Dowell Lecturer Azure Antoinette: Commit to Your Passion, Success Will Follow
Azure Antoinette shared the origins of her career as a poet and spoken word artist with the College Community, demonstrating with plenty of humor that success and the pursuit of one's passion are not mutually exclusive.
Antoinette delivered the annual Elvira M. Dowell '36 Lecture at Romita Auditorium on Thursday, March 27, presented by the School of Arts & Sciences Women's Studies Committee.
Antoinette's mother, a straight-laced litigator who placed great emphasis on academia and career, played the foil in much of her story. "She was all about 'get in the box, make a home in a box, get cozy in the box,'" Antoinette said. "Who needs a box? I set the box on fire."
So at the age of 25, Antoinette quit her job in human resources. "It wasn't sufficient," she said. "It was a lot of protecting the interests of the company, not passion." But breaking the news to mom did not exactly go well.
"Excellent, when do you start your new one?" was her immediate response. Antoinette's evasive answer was met with, "OK, so you felt pretty good about your second interview?"
When Antoinette finally confessed that she was "going to be a poet," the line went dead. She called back, and mom's longtime secretary answered. "Now's not a good time," she said.
For the next couple of years, whenever Antoinette would try to tell people she was a poet, her mother would interrupt and say, "she's not feeling well -- she works in human resources."
But eventually, Antoinette scored a volunteer job, then a stipend, then a gig to write a poem for Maria Shriver, then the first lady of California. Her mom's reaction? "Do you have your pearls?"
"I made Maria Shriver cry," Antoinette said to laughter from the audience. That performance, at 27, led to an invitation to the Women's Conference in Long Beach, where she met lumaries such as Jane Fonda, the Dalai Lama, Oprah Winfrey, and Michelle Obama.
Antoinette jokes that she had very little to her name. When a car arrived to pick her up from her tiny Hollywood apartment, she thought they were coming to collect on her student loans. Talking to legendary R&B singer Mary J. Blige, she kept thinking, "I wonder if she knows I just have four bucks."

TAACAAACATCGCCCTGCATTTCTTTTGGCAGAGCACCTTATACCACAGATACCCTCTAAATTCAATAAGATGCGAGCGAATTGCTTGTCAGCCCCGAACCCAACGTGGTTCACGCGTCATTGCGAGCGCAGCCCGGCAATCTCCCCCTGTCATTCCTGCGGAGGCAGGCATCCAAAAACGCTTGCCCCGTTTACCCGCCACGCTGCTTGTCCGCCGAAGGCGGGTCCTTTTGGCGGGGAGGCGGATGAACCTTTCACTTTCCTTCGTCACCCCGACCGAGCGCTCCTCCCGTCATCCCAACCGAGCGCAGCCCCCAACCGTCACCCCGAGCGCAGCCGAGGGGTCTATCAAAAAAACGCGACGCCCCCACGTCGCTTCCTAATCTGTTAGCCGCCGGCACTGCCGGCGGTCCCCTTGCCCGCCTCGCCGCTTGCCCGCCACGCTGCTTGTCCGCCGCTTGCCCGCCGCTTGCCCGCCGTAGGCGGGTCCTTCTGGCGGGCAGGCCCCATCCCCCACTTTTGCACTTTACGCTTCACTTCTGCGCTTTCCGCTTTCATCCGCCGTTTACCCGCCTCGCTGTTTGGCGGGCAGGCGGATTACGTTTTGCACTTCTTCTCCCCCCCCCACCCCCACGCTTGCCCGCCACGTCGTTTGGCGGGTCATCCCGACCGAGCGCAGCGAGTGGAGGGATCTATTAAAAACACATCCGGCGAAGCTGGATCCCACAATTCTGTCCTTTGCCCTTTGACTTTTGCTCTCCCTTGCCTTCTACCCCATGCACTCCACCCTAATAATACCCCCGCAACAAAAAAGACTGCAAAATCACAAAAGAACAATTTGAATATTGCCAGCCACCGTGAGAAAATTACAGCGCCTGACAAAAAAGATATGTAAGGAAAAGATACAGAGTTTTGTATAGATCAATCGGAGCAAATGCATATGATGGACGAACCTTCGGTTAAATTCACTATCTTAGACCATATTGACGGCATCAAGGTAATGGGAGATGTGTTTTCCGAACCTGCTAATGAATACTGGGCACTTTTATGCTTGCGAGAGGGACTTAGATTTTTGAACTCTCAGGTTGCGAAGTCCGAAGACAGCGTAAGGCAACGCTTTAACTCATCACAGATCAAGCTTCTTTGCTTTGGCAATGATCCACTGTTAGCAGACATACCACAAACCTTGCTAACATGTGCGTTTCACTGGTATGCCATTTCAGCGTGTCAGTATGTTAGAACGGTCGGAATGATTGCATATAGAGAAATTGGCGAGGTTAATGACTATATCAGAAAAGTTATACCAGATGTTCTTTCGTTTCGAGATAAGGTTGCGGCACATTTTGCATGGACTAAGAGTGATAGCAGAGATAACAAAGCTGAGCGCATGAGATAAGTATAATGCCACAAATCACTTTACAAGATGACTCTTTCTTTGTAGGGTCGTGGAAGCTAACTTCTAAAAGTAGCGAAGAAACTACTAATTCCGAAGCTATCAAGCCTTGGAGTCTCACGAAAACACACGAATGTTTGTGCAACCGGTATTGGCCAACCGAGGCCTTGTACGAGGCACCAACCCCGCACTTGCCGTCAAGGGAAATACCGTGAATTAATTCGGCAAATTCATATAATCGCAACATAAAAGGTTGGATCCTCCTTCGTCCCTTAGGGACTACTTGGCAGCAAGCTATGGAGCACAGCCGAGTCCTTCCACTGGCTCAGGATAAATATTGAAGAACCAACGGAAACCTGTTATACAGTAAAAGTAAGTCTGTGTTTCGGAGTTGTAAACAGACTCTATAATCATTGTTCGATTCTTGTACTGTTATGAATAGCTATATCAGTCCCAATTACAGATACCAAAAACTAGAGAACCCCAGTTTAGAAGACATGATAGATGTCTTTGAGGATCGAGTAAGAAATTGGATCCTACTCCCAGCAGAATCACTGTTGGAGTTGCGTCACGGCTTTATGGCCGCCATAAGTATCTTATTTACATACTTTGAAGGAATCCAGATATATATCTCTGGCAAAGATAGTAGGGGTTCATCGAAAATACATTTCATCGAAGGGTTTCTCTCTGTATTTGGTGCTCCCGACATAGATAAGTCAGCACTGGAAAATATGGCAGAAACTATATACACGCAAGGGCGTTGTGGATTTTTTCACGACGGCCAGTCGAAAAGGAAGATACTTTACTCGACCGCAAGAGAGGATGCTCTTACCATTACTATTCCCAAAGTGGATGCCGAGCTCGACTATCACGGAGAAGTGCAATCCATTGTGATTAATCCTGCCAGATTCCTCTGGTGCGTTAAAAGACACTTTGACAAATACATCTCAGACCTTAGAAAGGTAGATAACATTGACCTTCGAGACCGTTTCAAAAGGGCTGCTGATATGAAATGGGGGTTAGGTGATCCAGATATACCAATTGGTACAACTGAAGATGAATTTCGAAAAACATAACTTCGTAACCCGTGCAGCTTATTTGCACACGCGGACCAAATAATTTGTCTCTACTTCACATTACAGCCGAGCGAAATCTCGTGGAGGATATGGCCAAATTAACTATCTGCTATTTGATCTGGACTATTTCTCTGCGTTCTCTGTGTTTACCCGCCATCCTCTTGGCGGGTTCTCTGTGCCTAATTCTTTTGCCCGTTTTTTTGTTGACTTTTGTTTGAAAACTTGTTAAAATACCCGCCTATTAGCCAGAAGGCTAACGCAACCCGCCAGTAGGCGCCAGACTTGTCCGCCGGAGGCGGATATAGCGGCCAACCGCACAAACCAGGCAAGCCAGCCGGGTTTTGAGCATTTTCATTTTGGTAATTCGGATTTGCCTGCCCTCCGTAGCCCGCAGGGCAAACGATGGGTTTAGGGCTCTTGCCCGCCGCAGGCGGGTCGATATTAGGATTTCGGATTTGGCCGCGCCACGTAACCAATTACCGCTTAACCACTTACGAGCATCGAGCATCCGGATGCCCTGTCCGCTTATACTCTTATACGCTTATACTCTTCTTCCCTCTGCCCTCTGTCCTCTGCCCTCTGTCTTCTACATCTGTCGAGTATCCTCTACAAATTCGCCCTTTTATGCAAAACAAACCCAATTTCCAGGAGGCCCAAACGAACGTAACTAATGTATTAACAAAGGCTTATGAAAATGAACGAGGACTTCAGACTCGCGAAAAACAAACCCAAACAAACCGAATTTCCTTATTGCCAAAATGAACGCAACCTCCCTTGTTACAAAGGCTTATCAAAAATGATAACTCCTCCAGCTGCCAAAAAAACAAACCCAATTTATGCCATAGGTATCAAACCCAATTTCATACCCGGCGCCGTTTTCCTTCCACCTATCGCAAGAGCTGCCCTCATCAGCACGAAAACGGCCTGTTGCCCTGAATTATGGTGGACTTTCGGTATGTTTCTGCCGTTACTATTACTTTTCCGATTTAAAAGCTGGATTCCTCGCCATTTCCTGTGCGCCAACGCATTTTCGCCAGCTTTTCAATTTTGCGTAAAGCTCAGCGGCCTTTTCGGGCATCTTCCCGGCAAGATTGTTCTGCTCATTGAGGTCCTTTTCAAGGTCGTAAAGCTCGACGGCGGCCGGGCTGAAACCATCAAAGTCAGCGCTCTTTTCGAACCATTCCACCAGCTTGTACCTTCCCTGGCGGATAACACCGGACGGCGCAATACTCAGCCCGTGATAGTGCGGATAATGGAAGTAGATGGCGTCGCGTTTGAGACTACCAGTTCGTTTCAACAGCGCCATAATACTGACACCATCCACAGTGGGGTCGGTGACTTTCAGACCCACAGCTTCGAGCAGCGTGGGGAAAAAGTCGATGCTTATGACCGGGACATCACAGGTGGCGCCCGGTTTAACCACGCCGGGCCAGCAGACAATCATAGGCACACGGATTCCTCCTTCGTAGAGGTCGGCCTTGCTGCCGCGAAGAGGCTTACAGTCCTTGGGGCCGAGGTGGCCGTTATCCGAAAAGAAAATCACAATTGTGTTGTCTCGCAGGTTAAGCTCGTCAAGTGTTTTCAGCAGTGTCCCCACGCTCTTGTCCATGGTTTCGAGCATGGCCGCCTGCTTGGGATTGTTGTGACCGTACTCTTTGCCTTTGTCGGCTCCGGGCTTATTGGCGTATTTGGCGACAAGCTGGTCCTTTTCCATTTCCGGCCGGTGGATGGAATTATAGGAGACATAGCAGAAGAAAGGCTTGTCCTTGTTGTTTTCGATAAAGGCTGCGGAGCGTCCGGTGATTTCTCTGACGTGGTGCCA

"If there was a big break moment," Antoinette said, "it was that." She was signed to a national agency and has been traveling and performing since.
Now hailed as "the Maya Angelou of the Millenial generation," Antoinette has authored several books and in 2011 founded an arts-in-education program that provides custom workshops to excite and educate teen girls on how spoken word, performance poetry, and social media can make an impact on the world.
She urged her audience to "identify what it is that you love, identify what it is you are passionate about," and commit to it. She's proof that "you can do what you love and love what you do and make money out of it."
Antoinette performed her first commissioned poem, written for the American Cancer Society, which touched on the theme of people losing connection with one another, and then took part in an extended Q&A session.
Asked about her inspiration, she joked that "Sallie Mae" keeps her going -- needing to pay the bills. "I truly enjoy being a human being," she said. "I think it's a fantastic time to be alive, especially to be a millenial."
But while the possibilities are endless for young people, it's also important not to put too much pressure on ourselves to be successful immediately, Antoinette said. That's been the hardest part of her journey. The filter of social media makes it seem that "everybody's life is so much better than yours," she said.
"It's hard to to measure yourself up to other people," Antoinette said. "I try to be OK with my own timeline."
(Photo courtesy of Azure Antoinette)